BASEL III – Another liquidity test?

While it has been well documented that South Africa’s major banks were able to avoid the worst of the global economic downturn due to strong liquidity, a regulatory challenge looms in the form of the Basel III global banking regulations.

There is a prevailing concern that these same banks will be unable to meet the planned liquidity coverage ratios (LCR).To this end, reports have surfaced that South Africa’s banking regulator has approved a facility to help banks meet the LCR, after a series of quantitative impact studies of seven lenders revealed “shortfalls among some of the participant banking groups”.

BASEL III is a global regulatory standard on bank capital adequacy, stress testing and market liquidity risk agreed upon by the members of the Basel Committee on Banking Supervision in 2010-11.This, the third of the Basel Accords (see Basel I, Basel II) was developed in response to the deficiencies in financial regulation revealed by the late-2000s financial crisis. Basel III strengthens bank capital requirements and introduces new regulatory requirements on bank liquidity and bank leverage.
The LCR is designed to ensure that a bank has sufficient high quality unencumbered liquid assets to enable it to survive (i.e. to allow it to meet its cash commitments arising over) a short term (30 calendar day) period of significantly severe stress. It therefore requires a bank to consider the cash outflows and cash inflows it can expect to be subject to over the 30 calendar day period of stress, recognising that it is likely to have increased commitments and less available resources as a result of the significantly severe stress, and then maintain a buffer of high quality liquid assets equal to or greater than its expected total net cash outflow. Banks will be required to meet the LCR at all times.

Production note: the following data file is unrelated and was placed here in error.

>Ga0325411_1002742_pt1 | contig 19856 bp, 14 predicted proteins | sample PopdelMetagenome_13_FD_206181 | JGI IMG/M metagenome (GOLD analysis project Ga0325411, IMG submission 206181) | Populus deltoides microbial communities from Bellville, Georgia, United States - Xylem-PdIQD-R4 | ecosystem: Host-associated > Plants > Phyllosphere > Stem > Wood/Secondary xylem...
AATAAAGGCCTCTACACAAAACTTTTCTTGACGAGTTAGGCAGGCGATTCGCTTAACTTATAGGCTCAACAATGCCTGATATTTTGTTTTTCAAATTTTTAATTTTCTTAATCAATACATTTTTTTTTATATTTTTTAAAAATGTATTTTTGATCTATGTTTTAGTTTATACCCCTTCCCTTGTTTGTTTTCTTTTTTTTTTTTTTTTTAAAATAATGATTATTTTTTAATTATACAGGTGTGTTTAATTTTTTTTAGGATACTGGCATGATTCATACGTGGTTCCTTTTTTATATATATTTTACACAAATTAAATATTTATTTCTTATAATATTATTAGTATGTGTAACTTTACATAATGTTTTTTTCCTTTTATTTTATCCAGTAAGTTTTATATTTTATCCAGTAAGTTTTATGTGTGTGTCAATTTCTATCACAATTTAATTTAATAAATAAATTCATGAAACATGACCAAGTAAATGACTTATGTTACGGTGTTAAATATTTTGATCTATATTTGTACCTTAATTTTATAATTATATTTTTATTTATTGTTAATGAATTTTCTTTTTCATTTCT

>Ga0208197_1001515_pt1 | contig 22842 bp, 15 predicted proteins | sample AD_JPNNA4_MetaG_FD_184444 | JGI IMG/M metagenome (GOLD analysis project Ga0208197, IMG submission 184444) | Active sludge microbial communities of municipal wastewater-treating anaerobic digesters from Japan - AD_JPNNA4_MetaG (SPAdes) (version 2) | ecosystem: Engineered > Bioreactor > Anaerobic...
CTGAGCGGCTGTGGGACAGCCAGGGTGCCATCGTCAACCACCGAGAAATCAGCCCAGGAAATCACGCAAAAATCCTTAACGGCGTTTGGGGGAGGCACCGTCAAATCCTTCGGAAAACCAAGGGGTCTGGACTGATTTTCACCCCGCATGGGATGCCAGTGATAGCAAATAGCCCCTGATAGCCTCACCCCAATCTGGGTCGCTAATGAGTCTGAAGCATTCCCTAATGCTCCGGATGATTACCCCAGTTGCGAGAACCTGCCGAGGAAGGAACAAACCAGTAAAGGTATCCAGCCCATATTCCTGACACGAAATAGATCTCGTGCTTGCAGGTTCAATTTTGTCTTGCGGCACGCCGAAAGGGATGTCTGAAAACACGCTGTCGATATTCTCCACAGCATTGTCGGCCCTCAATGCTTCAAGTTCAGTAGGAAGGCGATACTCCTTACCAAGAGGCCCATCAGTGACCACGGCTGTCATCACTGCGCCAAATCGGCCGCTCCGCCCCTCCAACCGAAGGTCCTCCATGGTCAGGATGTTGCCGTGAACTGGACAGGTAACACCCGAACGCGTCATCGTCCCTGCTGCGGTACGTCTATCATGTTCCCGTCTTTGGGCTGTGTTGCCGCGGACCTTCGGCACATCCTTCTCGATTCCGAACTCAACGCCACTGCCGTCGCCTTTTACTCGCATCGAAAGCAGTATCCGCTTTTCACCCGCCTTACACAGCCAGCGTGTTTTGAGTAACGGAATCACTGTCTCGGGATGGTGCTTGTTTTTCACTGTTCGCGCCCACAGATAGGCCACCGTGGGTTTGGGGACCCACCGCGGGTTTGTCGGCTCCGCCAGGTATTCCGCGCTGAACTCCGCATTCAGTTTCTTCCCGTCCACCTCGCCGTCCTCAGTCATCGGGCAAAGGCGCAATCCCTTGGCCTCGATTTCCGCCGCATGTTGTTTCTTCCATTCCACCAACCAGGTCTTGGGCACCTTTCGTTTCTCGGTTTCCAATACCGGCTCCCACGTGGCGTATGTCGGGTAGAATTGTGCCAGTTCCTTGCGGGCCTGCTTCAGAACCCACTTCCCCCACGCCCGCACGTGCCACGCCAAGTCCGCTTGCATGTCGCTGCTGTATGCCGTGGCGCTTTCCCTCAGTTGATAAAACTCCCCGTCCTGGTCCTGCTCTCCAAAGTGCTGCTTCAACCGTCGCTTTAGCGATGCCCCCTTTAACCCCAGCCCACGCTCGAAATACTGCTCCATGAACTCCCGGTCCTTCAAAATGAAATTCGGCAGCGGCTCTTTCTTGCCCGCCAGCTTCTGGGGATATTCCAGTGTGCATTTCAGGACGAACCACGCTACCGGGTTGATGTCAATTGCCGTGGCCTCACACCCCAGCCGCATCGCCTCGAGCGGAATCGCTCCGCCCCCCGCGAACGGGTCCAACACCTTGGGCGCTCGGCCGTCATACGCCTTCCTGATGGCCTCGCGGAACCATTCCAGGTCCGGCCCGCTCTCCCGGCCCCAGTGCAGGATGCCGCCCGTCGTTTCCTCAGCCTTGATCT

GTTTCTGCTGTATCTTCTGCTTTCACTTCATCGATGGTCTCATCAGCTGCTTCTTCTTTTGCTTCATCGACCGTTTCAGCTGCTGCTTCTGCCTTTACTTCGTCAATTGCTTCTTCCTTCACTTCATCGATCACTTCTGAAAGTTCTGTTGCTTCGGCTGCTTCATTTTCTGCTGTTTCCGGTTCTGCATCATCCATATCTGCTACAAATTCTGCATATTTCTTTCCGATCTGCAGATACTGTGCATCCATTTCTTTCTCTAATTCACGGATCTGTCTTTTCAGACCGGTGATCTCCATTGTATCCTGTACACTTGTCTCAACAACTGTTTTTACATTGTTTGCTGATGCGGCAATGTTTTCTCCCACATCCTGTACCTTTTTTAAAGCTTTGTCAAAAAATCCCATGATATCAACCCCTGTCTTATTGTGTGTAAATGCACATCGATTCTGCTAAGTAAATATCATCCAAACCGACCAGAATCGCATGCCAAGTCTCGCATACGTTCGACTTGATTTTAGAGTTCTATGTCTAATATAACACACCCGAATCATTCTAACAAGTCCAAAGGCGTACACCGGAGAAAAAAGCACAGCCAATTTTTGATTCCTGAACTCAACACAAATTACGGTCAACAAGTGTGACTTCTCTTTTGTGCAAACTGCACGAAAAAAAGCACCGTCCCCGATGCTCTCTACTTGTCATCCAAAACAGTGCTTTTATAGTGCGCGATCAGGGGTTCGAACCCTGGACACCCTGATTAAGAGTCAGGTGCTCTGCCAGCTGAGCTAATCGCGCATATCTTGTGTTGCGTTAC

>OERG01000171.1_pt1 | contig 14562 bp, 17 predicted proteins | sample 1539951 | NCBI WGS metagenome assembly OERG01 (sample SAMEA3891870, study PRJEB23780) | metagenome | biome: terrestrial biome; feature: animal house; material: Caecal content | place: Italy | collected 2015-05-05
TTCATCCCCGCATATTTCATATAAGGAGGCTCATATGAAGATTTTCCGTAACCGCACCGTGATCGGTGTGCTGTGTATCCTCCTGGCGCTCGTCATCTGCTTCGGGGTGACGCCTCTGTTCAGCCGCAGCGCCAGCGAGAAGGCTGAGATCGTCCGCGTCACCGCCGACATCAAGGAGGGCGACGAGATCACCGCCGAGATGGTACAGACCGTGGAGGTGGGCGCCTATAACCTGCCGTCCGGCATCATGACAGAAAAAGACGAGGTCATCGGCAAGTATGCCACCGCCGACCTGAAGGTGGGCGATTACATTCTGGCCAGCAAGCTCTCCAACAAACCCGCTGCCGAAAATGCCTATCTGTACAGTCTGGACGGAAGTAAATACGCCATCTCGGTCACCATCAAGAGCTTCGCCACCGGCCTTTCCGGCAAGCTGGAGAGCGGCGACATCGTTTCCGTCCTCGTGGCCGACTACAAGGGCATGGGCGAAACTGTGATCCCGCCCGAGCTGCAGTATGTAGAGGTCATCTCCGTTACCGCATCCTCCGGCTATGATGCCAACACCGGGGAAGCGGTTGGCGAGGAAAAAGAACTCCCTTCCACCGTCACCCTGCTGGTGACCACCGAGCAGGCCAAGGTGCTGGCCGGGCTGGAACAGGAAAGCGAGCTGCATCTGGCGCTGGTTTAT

Interestingly enough, similar regulation has found its way into other South African legislation promulgated subsequent to the late-2000s financial crisis. Section 4 of the Companies Act 71 of 2008, has introduced a corporate solvency and liquidity test. The Solvency test requires that the assets of the company, fairly valued, must equal or exceed the liabilities of the company. The liquidity test requires a company to be able to pay its debt as they become due in the ordinary course of business for a period of 12 months. The Act also describes the circumstances in which the tests are to be applied.

Chapter 6 of the Companies Act 71 of 2008 coupled with the King Report on Corporate Governance 2009 goes on to describe the obligations of the board in the form of ‘Business Rescue’ with respect to a company that is “financially distressed”. “Financially distressed” means that-

  1. It appears reasonably unlikely that the company will be able to pay all of its debts as they fall due and payable within the immediately ensuing 6 (six) months; OR
  2. It appears to be reasonably likely that the company will become insolvent within the immediate ensuing 6 (six) months.

In conclusion, it is reasonably safe to assume that these and other short term stress guards will continue to pervade our legislation for some time to come in the wake of one of the most crippling global economic crises the world has experienced. These time related stress guards serve additionally as an indictment against corporations who pre-2008 were guilty of the pursuit of financial gain at the expense of the short term health of the same entities.

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